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I like zombies! Love zombies. They dont love me though. I enjoyed the new approach to zombies in this novel and there are some new ideas and zombie antics that are very enjoyable but, BUT, it doesnt half go on. And on. And on. And on. And on. It's like the author has his word count on and is using a thesaurus to get to his target. I'm half way through and the zombie bits are great but then it goes off on a tangent right in the middle of the action and remembers back to some boring thing that is probably meant to be intellectual but I just wanted back to the action. I got half way through and decided to take my own tangential approach and start reading different books, one day I may return to see the end but the pace is so slow I may expire before I get there.
I love a good zombie book, so when this one was recommended to me (at an academic conference of all places) as being a literary take on the genre, I thought I'd give it a try.
I've got to say, after reading it I'm not at all sure that the "literary zombie" works. The first section read as overwritten with far too much description. In fact, this continues throughout the novel (why use one word when eighty will do?) and as a result it gets hard to follow where in the narrative you are with the main character, Mark Spitz. There's an awful lot of introspection/how he got where he was which is mingled with the main action and it can sometimes be hard to follow the train of thought.
That said, after the first third (where I nearly gave up), I started to get it a bit more. This, it seemed to me, is a satire on how we live now (like zombies) - it's all too easy to see yourself as one of the stragglers that Mark Spitz is clearing up. I loved the idea that Mark Spitz had the feeling that optimism (hope for the returning world) would destroy the human race. (At the same academic conference where this was recommended to me, the notion of "cruel optimism" was discussed - the feeling that things will get better when they never do and never will which undoes people).
This was okay as a book - I had to read it in one sitting or I would have given up completely and also lost my thread. It's not the best zombie book I've ever read, but it is a thoughtful one.
Having enjoyed "The Nickel Boys" and "The Underground Railroad" I was really looking forward to this. It's a hard read. I don't know why I persevered but something wouldn't let me give up. The writing is quite compelling in asmuchas one gets absorbed by the imagery. As to what it's all about beneath the surface story I haven't got a clue. Too clever for me.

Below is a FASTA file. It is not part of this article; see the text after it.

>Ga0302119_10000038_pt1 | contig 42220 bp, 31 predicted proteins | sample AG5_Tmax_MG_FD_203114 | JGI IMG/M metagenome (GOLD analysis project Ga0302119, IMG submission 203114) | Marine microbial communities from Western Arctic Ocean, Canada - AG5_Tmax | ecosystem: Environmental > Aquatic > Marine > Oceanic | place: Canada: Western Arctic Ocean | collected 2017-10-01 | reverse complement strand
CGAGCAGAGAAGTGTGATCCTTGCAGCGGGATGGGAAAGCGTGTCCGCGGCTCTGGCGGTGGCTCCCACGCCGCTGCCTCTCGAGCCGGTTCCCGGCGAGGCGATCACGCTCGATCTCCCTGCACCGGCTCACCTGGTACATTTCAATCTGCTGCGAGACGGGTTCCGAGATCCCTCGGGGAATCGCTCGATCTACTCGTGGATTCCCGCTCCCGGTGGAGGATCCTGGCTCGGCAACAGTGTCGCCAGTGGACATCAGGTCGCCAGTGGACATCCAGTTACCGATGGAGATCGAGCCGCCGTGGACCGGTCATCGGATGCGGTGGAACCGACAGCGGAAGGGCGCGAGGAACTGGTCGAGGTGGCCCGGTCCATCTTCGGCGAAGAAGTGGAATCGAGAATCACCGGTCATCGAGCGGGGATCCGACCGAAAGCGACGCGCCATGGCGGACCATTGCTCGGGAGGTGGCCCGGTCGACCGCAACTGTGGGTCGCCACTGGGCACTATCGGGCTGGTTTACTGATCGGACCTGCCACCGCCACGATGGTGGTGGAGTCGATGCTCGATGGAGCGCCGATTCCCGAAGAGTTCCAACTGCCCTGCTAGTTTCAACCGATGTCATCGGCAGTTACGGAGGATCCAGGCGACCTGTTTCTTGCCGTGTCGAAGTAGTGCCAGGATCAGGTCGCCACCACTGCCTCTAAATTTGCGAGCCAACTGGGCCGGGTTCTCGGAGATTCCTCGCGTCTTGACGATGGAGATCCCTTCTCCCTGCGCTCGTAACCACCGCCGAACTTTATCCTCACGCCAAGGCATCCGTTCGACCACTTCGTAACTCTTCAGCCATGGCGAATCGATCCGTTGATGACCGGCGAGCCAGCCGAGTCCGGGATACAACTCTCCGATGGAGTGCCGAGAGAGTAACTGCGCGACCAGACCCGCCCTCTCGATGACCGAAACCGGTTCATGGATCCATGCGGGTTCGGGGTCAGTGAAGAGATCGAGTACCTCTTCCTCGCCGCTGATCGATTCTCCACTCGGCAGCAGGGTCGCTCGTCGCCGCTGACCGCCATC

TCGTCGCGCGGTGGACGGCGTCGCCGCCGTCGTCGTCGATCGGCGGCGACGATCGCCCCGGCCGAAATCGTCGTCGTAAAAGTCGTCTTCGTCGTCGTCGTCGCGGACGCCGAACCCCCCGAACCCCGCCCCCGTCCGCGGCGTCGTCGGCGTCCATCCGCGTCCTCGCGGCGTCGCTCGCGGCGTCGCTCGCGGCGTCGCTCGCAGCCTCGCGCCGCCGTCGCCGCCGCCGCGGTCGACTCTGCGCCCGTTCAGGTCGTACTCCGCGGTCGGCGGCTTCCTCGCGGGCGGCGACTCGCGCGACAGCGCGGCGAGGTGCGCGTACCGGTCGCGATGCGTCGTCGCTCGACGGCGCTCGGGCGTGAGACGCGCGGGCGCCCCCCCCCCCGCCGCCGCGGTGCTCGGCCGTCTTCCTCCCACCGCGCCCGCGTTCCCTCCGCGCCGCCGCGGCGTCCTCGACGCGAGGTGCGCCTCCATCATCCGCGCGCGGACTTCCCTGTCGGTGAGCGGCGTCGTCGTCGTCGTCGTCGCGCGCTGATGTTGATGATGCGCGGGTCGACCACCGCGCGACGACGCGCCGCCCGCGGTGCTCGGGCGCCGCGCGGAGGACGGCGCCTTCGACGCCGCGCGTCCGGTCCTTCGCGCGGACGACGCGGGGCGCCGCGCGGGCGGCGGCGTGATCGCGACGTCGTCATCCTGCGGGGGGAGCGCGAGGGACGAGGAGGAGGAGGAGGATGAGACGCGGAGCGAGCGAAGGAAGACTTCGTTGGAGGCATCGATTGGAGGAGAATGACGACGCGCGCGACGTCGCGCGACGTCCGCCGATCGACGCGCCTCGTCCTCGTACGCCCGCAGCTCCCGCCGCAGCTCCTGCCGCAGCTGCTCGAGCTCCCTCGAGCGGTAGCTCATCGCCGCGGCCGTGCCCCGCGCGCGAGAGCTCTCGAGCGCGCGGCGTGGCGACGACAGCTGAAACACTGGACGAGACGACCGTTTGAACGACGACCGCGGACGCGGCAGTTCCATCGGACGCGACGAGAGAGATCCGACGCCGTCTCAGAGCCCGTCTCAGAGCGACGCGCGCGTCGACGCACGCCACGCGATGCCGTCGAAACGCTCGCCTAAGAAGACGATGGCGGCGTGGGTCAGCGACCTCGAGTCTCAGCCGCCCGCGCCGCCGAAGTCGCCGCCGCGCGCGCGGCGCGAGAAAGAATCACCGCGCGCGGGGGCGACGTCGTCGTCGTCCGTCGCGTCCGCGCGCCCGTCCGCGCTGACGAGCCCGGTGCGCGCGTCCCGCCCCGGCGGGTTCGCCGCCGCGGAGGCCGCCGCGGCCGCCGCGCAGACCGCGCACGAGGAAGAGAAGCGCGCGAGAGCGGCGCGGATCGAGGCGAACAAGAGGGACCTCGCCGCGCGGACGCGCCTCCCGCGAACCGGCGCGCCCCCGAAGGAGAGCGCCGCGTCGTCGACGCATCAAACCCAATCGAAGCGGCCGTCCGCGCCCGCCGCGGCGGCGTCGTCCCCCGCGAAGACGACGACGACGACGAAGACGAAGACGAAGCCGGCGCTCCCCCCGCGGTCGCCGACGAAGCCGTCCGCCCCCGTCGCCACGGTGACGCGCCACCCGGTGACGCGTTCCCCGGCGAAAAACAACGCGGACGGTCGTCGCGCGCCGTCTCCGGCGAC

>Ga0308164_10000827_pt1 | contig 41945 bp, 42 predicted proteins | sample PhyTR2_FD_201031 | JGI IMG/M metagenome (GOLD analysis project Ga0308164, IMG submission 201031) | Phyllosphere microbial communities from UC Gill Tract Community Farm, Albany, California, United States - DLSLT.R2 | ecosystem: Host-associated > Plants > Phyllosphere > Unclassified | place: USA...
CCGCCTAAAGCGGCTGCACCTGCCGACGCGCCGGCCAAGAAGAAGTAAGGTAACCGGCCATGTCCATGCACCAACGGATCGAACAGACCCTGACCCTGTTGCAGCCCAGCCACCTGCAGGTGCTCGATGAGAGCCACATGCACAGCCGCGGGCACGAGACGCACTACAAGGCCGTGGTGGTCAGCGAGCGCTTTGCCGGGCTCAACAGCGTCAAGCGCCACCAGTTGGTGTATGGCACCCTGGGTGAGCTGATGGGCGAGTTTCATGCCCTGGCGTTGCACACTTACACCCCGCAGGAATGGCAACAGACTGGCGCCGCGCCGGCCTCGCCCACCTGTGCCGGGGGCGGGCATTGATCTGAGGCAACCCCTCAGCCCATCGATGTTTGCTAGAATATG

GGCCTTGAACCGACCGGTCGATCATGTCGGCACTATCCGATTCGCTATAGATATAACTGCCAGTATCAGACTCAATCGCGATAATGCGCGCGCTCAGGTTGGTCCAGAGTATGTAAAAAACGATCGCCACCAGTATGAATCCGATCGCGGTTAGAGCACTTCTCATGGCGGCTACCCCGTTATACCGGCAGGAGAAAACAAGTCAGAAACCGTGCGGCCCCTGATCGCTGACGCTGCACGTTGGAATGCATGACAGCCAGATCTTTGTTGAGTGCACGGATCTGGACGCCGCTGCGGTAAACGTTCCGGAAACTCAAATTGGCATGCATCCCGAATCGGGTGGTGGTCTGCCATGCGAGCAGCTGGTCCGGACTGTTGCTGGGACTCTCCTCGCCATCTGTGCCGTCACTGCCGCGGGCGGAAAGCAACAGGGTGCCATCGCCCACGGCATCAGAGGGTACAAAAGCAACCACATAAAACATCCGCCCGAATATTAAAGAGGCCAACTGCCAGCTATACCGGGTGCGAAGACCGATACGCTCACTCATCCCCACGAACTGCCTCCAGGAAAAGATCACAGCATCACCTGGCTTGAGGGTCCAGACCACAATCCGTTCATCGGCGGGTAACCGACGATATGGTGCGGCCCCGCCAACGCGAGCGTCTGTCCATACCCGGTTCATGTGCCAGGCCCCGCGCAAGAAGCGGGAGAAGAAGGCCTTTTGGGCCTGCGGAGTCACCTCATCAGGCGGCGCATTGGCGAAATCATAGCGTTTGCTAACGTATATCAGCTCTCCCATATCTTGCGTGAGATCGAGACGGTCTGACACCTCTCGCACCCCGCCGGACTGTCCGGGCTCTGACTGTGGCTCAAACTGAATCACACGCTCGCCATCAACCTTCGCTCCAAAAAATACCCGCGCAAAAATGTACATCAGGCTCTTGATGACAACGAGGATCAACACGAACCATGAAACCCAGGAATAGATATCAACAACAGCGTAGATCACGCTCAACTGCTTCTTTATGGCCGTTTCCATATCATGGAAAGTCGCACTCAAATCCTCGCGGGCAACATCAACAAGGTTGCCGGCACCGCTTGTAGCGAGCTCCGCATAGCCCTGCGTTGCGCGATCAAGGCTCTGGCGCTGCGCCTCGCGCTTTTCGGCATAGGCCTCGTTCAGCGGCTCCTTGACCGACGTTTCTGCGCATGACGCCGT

A brilliant take on the zombie apocalypse. Not an easy read - you need to pay attention as the narrative weaves its complex web - but intelligent, thought-provoking, and gripping. Despite its literary chops it’s as action-packed, breathless, and gore-drenched as any of its pulp brethren. Couldn’t put it down...
Set a fair time after survivors of an apocalypse have organised themselves into a military society of sorts, this novel reads more like a Vietnam or Gulf War story than horror. The "soldiers" patrol the streets of New York, clearing out zombies, some who have a condition where they perform a repetitious series of acts which are an echo of their former lives. The survivors don't take these particular "walkers" very seriously, and this turns out badly for one of the main characters. The main male character is known as Mark Spitz, and story behind this sobriquet is revealed fairly late on in the book, as is his pre-sweeper life. Called a literary horror novel mainly because of Whitehead's past work. It is certainly a serious novel, but can be read as a thriller too, with a number of exciting set pieces. Not sure if Whitehead will return to genre writing, but has made a good job it it with this one.
This was ok. Didn’t grab me at all unfortunately. A bit rambling. Got it because it is supposed to be a zombie classic but I don’t know why. There are some strong parts but mostly I found it a slow read and was glad to get to the end.
This is one of the best post-apocalypse/zombie/survival novels I've read since last year's
The Reapers are the Angels
by Alden Bell. Lovely writing captures the dislocation, madness and loneliness of survivors as they try to rebuild their world and come to terms with all they've seen and lost. The story is told over three days in the life of a civilian "sweeper" Mark Spitz with often jarring flashbacks to his life before the plague and during his battle for survival in the wastelands.
If you're looking for page after page of gore then you will be disappointed. This is a strange, smart and haunting book that has a lot to say and it will live in the memory.
I'm now claiming that this is y second favourite post-apocalyptic novel, behind "World War Z".
It's bleaker in tone than WWZ, but so very well written. The reactions feel real, and I loved the gradual unfolding of our understanding of the protagonist. I don't get people's criticisms that it's dull or boring. Whilst fully meaning the pun (and being completely ashamed of it too) I devoured this in a single day.